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Sunday, October 30, 2005

My nemesis bird

The Basherkill before arriving at fire tower

(Photo credit - Rob J)

It seems that every birder, after a few years, finds that they have a jinx or nemesis bird. That is a species that, no matter when or where you go, you can never manage to observe. Despite meticulous planning and research that bird somehow manages to elude “capture”.

I’ve been birding for approximately 10 years. Over those years I’ve never been able to locate a Golden Eagle in the wild. My wife and I once spent a couple of weeks vacationing in the Pacific Northwest. Golden Eagles are fairly common there but, apparently, not for me. I kept crossing paths with other birders who would say things like, “Did you see those Golden Eagles that were just here?” No. I would even go to hawkwatches every year hoping to catch a glimpse of one.

View north towards Catskills

(Photo credit - Rob J)

Today Shane and I decided to drive up to the Shawangunks and meet with John Haas to help out with the hawkwatch. Our motivation had been the reports of multiple Golden Eagles at that location. The Shawangunks are a high ridge that runs north to south, just below the Catskill Mountains. Raptors follow this ridge on their southbound migration. The watch is held from the top of a fire tower and affords expansive views of Sullivan County and, on clear days, much farther. For topographic reasons that I don’t understand the top of the fire tower is always very windy. John explained that during the hawkwatch period there are some days when the wind exceeds 70mph. Today was one of those days.

Fire tower shadow

(Photo credit - Rob J)

Wind speed

(Photo credit - Rob J)

I suppose the conditions were not ideal as the hawks seen from the top of the tower remained very high and in low numbers. The most abundant species was Red-tailed Hawk and we tallied 24. John felt bad for us as he recounted fantastic hawk days on the tower and, recently, 5 Golden Eagles in one afternoon. I really didn’t mind much as it was pretty cool hanging out on the tower. We eventually gave up as the afternoon lull settled in and we accepted that we wouldn’t be seeing much more activity.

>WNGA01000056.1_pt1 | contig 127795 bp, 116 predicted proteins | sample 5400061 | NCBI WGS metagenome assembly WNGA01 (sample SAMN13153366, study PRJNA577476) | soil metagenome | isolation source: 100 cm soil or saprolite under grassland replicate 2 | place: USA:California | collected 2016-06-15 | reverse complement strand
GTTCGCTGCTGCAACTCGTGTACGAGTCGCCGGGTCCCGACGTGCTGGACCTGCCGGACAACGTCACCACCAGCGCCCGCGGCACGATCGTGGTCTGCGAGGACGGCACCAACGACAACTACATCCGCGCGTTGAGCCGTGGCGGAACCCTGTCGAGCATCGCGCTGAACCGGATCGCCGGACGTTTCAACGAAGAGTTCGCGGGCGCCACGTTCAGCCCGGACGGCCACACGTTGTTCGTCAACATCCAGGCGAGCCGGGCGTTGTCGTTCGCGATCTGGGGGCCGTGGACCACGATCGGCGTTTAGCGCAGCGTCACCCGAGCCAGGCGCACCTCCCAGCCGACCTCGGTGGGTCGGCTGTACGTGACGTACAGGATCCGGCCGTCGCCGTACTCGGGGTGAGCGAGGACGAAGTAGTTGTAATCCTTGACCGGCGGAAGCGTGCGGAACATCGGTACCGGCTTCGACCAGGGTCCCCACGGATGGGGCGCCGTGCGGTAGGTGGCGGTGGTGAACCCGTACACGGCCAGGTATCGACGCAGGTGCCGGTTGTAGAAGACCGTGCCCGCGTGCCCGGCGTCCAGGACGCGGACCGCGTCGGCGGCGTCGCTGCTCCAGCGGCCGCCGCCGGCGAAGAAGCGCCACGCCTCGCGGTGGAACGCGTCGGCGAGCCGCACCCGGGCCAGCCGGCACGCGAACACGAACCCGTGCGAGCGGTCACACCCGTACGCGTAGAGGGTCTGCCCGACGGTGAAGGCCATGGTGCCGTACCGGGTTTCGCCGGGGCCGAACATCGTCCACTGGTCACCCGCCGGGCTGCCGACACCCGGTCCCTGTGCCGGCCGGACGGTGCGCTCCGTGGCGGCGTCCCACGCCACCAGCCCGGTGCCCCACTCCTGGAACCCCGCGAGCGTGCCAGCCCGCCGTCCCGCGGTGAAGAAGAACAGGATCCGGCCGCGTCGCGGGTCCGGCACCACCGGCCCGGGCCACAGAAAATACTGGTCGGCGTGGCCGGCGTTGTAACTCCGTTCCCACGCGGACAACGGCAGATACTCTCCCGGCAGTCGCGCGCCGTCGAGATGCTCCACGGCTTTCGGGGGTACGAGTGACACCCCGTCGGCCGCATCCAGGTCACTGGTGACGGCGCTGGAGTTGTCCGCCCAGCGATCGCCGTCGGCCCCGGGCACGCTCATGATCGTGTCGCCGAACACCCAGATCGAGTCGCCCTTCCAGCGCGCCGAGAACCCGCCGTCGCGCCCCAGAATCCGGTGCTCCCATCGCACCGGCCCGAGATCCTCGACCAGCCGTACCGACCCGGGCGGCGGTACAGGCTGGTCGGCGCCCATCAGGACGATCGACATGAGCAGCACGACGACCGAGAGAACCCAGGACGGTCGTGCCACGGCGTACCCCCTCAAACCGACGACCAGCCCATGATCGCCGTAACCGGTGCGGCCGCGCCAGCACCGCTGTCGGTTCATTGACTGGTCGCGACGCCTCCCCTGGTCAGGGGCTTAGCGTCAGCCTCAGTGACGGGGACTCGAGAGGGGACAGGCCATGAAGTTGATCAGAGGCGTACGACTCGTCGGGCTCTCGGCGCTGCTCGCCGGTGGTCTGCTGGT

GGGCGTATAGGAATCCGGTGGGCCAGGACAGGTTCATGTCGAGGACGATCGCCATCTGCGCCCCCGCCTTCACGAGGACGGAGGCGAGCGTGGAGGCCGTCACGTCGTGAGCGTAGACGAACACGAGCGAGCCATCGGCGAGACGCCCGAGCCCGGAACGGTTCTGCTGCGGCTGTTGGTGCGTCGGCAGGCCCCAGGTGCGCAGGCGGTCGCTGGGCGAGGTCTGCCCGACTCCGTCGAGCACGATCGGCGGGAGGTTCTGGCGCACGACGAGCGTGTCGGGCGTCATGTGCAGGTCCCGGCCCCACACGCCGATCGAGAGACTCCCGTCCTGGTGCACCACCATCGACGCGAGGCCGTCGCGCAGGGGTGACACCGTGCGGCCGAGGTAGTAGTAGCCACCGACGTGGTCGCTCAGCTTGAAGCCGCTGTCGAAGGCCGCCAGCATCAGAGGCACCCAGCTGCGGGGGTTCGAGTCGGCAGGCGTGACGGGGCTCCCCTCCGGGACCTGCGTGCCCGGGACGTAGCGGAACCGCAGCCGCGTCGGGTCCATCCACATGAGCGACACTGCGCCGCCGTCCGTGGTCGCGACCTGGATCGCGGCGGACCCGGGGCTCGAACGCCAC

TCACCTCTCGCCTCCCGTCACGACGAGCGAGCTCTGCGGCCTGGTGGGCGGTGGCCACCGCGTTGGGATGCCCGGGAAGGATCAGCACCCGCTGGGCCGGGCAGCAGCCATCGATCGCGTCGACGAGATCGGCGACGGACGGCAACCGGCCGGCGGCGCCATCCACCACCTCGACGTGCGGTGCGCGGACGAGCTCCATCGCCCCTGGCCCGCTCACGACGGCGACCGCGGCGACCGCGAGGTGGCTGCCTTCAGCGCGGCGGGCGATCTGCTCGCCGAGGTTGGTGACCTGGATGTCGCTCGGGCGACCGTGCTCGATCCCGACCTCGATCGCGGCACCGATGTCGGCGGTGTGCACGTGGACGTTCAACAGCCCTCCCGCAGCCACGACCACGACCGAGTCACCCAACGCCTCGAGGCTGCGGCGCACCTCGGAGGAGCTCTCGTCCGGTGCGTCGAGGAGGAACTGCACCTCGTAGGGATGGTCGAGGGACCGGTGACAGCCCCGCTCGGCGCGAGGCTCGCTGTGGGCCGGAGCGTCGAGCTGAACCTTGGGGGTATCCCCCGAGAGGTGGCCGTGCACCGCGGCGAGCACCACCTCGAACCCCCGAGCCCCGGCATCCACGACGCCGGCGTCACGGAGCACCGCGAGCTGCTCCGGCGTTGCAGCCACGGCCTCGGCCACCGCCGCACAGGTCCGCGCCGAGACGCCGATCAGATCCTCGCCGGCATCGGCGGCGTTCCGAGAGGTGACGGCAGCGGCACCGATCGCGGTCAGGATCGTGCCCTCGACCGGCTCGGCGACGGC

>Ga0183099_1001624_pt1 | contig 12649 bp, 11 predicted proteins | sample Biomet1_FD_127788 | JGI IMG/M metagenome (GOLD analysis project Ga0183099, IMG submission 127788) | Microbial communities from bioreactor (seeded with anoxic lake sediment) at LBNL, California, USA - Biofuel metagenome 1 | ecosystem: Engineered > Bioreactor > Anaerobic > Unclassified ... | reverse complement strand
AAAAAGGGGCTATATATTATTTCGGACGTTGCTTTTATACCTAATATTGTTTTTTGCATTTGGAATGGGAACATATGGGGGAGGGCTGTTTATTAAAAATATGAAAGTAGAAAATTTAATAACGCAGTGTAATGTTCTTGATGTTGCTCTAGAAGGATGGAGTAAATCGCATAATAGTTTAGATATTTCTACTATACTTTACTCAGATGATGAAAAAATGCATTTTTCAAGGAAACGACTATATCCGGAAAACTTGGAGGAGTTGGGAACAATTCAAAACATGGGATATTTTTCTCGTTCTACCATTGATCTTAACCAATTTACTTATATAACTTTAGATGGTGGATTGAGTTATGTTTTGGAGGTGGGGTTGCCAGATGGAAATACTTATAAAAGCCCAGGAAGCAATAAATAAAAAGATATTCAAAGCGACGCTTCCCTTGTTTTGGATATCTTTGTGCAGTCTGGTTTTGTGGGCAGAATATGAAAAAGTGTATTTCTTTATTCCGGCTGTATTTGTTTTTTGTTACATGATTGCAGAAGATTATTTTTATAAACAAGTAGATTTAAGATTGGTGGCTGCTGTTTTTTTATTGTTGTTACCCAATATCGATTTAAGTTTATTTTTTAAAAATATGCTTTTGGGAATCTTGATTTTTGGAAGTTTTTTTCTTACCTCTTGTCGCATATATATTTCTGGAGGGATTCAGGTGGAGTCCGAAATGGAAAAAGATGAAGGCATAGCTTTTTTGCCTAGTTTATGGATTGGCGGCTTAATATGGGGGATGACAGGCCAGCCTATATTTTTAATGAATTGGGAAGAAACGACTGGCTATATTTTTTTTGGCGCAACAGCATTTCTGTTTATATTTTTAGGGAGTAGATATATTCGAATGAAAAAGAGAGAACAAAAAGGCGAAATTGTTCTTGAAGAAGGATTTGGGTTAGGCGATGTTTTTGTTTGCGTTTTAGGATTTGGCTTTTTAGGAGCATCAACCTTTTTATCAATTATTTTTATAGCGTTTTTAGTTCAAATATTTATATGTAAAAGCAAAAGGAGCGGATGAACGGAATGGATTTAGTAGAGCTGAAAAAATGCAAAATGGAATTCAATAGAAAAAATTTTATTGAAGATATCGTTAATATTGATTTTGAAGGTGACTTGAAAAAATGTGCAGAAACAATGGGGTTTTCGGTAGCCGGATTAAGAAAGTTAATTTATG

When I returned home I sat down at my computer to check my e-mail. The first message to catch my eye had the subject line “Rare bird in Prospect Park”. Three birders excitedly watched as a migrating Golden Eagle soared over the park at “11:10am”. So, my nemesis bird continues to elude me. I drove 200 miles to NOT see one when I could have walked 2 blocks to see one.

Wild Turkeys (Meleagris gallopavo) at Eileen's house

(Photo credit - Rob J)

- - - - -

Shawangunk Hawk Watch, 10/30/2005
Double-crested Cormorant
Great Blue Heron
Snow Goose
Turkey Vulture
Bald Eagle
Northern Harrier
Sharp-shinned Hawk
Cooper's Hawk
Red-tailed Hawk
American Kestrel
Wild Turkey
Common Raven
Tree Swallow
Black-capped Chickadee
Tufted Titmouse
White-breasted Nuthatch
Golden-crowned Kinglet
American Pipit
White-throated Sparrow
Dark-eyed Junco
Snow Bunting
American Goldfinch

Other common species seen (or heard):
Canada Goose, American Black Duck, Mallard, Herring Gull, Rock Pigeon, Mourning Dove, Downy Woodpecker, Blue Jay, American Crow, American Robin, European Starling, Northern Cardinal, Song Sparrow, House Sparrow


Danielle said...

I know all too well about nemesis birds. It's really a shame you didn't get to see one while you were in the PNW. And then Sunday, to find out one was right in your own backyard, while you were elsewhere, lol.. I feel for you.
Maybe you could spend a weekend at Hawk Mountain sometime soon. It's worth a shot. From what's on their website, now is the best time to see one there.

And umm... 70 mph winds up in a fire tower? That must have been exciting. ;-)

Rob Jett said...

The high wind worked better than the coffee to wake me up. The hawkwatchers devised a makeshift windbreak out of 2 pieces of plexiglass for the northwest corner of the lookout. It works well until the gusts knock them out. ;-)